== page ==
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How can I help my employees stay happy and healthy?How can I help my employees stay happy and healthy?

Three experts offer tips on how to support employee wellness to promote a positive work environment.  

June 26, 2013

3 Min Read
How can I help my employees stay happy and healthy?

Happy, healthy employees make for a happy, healthy store. This may sound cliché, but the old retail mantra is true. By encouraging and helping your staff to lead healthy lifestyles, both at work and off the clock, you’re investing not only in their well-being but also the vitality of your business, your customers and your community. It might take some time, energy and resources on your part, but when employees fuel their bodies, stay active, manage stress effectively and volunteer in the community, everyone wins. Three experts share the best ways to promote staff wellness.


Encourage walking, biking to work. We urge active transportation by providing employees with indoor bicycle storage and a shower. This year we are upgrading our bicycle racks for staff and customers to include bicycle shelters that are enclosed on three sides and have benches. We also encourage employees and customers to take the bus. Last year we added a bus shelter in our parking lot, and we sell bus passes at our customer service counter.

Support volunteering. We reimburse mileage to employees who volunteer to help our local growers during planting and harvest times. We also reimburse them for attending the cooking and nutrition classes that we hold for the community.

Create comfortable workspaces. For many years, we’ve operated with “corral-style” checkouts where cashiers rotate from one side to another within a shift so that they’re not facing the same direction and moving product with the same hand for long periods of time. Our cash room was recently converted to standing workstations, and we have a general “call to the front” to encourage administrative staff to take a 15-minute break from their computers to face products.

 –Sharon Murphy

General manager of Whole Foods Co-op in Duluth, Minn.


Employee Wellness Consultant

Leave no employee behind. Create a wellness program that’s flexible enough to appeal to a variety of ages, demographics and employee levels. For instance, you might hold a pedometer challenge. You can supplement this program by encouraging employee-led walking or running groups for those who want to take the challenge further. This offers the opportunity to participate as it suits them.

Pick appropriate rewards. If your main mission is to get employees excited about improving their health, then a cultural incentive such as a store-branded cooler or workout shirt might be all you need. But if you’re aiming to reduce specific health risks or minimize claims costs, consider financial incentives.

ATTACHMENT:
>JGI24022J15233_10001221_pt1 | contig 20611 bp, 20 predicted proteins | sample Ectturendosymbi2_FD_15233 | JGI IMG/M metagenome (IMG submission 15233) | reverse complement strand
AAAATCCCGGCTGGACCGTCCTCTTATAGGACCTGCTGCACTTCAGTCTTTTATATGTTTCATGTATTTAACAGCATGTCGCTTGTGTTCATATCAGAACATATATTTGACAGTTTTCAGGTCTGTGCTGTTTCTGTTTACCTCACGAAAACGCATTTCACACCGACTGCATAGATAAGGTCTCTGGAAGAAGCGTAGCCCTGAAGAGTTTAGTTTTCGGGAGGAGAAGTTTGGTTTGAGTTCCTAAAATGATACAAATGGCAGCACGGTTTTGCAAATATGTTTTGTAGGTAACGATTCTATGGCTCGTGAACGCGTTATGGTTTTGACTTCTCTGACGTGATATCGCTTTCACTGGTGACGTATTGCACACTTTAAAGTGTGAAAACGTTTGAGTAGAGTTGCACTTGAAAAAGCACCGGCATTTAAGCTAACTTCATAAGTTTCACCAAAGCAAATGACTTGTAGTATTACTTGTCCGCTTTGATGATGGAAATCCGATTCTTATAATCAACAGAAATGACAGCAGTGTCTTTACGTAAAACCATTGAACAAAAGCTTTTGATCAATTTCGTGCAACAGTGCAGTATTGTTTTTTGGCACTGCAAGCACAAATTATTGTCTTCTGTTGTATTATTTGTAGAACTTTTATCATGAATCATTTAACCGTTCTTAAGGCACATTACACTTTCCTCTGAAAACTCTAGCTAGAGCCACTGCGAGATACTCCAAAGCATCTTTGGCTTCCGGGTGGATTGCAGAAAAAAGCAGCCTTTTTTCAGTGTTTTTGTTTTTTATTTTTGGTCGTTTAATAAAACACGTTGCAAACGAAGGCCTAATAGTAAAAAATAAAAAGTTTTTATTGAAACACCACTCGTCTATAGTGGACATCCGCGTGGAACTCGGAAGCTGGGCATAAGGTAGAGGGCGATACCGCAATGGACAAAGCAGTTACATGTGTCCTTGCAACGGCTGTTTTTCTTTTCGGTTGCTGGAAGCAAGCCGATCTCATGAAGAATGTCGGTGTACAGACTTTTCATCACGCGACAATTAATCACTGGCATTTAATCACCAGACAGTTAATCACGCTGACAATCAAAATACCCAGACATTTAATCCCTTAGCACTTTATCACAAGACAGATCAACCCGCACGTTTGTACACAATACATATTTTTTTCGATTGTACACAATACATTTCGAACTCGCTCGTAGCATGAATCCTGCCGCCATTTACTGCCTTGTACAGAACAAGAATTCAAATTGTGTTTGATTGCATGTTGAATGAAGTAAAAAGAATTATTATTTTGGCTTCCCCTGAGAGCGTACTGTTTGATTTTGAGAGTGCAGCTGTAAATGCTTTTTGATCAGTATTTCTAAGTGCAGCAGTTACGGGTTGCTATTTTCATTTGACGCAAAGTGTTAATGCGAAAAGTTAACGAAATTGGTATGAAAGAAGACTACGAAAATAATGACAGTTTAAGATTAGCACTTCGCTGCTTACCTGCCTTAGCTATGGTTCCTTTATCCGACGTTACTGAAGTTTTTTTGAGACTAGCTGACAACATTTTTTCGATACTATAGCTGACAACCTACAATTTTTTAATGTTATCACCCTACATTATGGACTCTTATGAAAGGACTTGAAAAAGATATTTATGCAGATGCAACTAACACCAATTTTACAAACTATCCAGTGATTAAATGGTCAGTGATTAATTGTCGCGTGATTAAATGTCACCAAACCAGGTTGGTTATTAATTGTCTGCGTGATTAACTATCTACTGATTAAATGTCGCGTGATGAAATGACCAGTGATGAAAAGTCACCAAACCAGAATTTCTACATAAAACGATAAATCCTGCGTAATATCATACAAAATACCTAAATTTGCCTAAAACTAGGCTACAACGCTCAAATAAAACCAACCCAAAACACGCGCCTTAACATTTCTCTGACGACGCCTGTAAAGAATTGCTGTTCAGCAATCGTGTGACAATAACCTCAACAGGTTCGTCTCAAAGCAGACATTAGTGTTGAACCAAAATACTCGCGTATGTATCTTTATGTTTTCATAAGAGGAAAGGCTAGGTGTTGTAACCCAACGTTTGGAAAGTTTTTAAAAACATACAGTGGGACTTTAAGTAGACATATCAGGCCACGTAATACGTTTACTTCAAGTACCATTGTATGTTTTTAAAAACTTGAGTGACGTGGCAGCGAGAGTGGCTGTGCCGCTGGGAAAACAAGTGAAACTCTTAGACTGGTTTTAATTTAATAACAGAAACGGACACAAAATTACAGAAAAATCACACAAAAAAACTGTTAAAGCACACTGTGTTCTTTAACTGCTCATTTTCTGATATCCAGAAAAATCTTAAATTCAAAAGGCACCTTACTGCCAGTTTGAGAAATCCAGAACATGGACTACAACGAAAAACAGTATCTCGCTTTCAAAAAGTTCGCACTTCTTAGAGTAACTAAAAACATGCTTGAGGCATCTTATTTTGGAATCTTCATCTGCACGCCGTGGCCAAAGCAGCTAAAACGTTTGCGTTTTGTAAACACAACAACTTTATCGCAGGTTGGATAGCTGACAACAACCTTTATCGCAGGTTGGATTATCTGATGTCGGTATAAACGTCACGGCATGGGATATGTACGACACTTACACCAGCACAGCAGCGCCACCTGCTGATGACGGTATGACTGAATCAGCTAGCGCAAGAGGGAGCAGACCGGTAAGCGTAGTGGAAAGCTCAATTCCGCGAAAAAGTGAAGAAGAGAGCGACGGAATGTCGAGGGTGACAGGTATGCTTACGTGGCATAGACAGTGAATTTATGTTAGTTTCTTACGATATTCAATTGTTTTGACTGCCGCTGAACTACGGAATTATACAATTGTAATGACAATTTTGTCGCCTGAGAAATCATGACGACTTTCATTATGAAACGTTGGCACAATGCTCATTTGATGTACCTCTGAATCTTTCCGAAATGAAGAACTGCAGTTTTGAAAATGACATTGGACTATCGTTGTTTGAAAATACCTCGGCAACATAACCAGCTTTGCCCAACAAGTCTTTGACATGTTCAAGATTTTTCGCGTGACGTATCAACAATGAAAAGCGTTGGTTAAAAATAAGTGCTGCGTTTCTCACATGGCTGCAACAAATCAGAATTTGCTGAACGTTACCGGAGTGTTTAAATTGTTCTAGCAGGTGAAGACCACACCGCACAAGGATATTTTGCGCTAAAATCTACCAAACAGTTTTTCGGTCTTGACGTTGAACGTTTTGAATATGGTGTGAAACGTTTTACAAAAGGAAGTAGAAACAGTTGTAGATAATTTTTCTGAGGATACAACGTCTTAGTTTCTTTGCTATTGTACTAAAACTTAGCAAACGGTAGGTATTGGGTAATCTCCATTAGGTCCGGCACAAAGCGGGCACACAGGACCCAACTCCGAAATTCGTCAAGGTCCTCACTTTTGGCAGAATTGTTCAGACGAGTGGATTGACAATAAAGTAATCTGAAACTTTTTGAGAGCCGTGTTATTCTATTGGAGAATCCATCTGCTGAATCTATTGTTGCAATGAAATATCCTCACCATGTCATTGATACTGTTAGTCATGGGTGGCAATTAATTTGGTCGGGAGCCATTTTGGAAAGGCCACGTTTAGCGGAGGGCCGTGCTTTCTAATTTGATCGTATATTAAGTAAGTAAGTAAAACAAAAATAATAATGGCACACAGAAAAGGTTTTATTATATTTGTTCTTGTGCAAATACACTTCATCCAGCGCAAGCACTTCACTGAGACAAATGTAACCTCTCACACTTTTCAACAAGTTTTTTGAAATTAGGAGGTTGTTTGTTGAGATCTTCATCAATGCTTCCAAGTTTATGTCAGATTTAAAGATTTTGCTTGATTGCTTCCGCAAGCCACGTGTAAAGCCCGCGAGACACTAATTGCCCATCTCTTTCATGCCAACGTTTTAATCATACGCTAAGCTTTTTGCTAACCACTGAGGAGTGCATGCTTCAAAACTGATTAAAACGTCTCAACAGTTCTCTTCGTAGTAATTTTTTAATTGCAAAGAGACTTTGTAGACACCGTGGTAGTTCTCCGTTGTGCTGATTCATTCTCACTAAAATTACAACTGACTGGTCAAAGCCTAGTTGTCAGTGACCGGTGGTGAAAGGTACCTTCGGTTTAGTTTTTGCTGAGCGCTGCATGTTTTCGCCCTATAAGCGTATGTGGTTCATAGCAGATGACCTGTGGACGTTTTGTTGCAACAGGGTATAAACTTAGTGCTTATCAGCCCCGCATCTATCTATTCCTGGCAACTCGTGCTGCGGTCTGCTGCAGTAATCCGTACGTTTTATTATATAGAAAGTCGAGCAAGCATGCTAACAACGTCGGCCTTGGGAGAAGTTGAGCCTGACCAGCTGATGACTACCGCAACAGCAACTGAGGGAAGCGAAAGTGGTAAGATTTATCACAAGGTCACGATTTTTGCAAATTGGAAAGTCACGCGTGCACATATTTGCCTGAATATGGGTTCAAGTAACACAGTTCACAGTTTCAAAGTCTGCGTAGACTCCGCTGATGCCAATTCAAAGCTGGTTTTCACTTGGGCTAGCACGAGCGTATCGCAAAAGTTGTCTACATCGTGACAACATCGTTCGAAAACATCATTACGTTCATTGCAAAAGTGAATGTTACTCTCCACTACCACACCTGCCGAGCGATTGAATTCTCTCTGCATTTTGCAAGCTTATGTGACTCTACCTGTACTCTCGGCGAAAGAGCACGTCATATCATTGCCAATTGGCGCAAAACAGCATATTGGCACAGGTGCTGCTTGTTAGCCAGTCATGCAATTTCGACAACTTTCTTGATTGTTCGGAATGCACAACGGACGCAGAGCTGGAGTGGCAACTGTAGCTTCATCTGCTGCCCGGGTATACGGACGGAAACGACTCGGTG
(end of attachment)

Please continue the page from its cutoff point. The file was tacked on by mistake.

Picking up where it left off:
Set a shining example. Creating a workplace culture that reinforces healthy choices begins with management and trickles down to employees. Make sure each shift has an opportunity to see managers or team leaders actively involved in wellness initiatives. You can also identify “wellness champions” for each shift. These people can help communicate details about your program and encourage their co-workers to participate.

–Susan Timmins

Director and account management at StayWell Health Management in St. Paul, Minn.


Community Psychologist

Outsource wellness. In small worksites, such as most natural products stores, there isn’t room for much physical infrastructure—things like fitness facilities—that promotes wellness, so plug employees into community resources as much as possible. Keep a current list of nearby gyms, favorite yoga studios, healthiest restaurants and so on.

Instate healthy norms. Norms are social expectations for behavior and beliefs —“the way we do things around here”—which become apparent only when they change or someone violates them. A wellness culture features norms that make it easy for people to maintain healthy lifestyles—for example, employees use breaks for physical activity, healthy eating or stress management.

Use the buddy system. When people help one another achieve goals, they make a lot more progress. Have employees buddy up so everyone has a partner to discuss wellness objectives, track progress and celebrate small victories. This type of support system will also spill over into workplace success, as every employee feels he or she has the backing of a trusted companion.

–Judd Allen, PhD

President of HealthyCulture.com in Burlington, Vt., and author of  Wellness Leadership (Healthy Culture, 2008)


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